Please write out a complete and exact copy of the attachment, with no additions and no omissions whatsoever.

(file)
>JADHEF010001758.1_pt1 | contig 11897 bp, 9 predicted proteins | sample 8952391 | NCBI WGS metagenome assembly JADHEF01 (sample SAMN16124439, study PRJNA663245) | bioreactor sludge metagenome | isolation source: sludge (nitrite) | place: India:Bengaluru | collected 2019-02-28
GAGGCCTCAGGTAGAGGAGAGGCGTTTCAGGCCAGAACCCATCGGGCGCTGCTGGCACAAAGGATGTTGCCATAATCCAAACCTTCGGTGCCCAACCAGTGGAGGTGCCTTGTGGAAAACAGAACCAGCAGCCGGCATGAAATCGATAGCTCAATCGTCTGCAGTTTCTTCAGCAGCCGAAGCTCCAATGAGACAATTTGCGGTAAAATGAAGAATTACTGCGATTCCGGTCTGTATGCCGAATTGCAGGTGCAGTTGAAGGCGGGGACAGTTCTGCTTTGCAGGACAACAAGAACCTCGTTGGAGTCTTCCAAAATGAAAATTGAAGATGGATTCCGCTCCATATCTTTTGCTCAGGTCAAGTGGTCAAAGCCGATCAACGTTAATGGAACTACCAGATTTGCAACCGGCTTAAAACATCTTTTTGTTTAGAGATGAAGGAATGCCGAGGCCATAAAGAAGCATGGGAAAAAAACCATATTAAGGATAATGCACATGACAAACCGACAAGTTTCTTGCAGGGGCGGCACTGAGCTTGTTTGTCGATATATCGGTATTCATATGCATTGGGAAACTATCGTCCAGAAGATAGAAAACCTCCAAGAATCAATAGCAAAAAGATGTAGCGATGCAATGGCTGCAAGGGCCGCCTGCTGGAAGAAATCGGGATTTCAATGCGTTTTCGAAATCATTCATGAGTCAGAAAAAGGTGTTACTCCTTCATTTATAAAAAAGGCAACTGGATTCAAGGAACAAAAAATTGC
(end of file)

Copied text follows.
>JADHEF010001758.1_pt1 | contig 11897 bp, 9 predicted proteins | sample 8952391 | NCBI WGS metagenome assembly JADHEF01 (sample SAMN16124439, study PRJNA663245) | bioreactor sludge metagenome | isolation source: sludge (nitrite) | place: India:Bengaluru | collected 2019-02-28
GAGGCCTCAGGTAGAGGAGAGGCGTTTCAGGCCAGAACCCATCGGGCGCTGCTGGCACAAAGGATGTTGCCATAATCCAAACCTTCGGTGCCCAACCAGTGGAGGTGCCTTGTGGAAAACAGAACCAGCAGCCGGCATGAAATCGATAGCTCAATCGTCTGCAGTTTCTTCAGCAGCCGAAGCTCCAATGAGACAATTTGCGGTAAAATGAAGAATTACTGCGATTCCGGTCTGTATGCCGAATTGCAGGTGCAGTTGAAGGCGGGGACAGTTCTGCTTTGCAGGACAACAAGAACCTCGTTGGAGTCTTCCAAAATGAAAATTGAAGATGGATTCCGCTCCATATCTTTTGCTCAGGTCAAGTGGTCAAAGCCGATCAACGTTAATGGAACTACCAGATTTGCAACCGGCTTAAAACATCTTTTTGTTTAGAGATGAAGGAATGCCGAGGCCATAAAGAAGCATGGGAAAAAAACCATATTAAGGATAATGCACATGACAAACCGACAAGTTTCTTGCAGGGGCGGCACTGAGCTTGTTTGTCGATATATCGGTATTCATATGCATTGGGAAACTATCGTCCAGAAGATAGAAAACCTCCAAGAATCAATAGCAAAAAGATGTAGCGATGCAATGGCTGCAAGGGCCGCCTGCTGGAAGAAATCGGGATTTCAATGCGTTTTCGAAATCATTCATGAGTCAGAAAAAGGTGTTACTCCTTCATTTATAAAAAAGGCAACTGGATTCAAGGAACAAAAAATTGC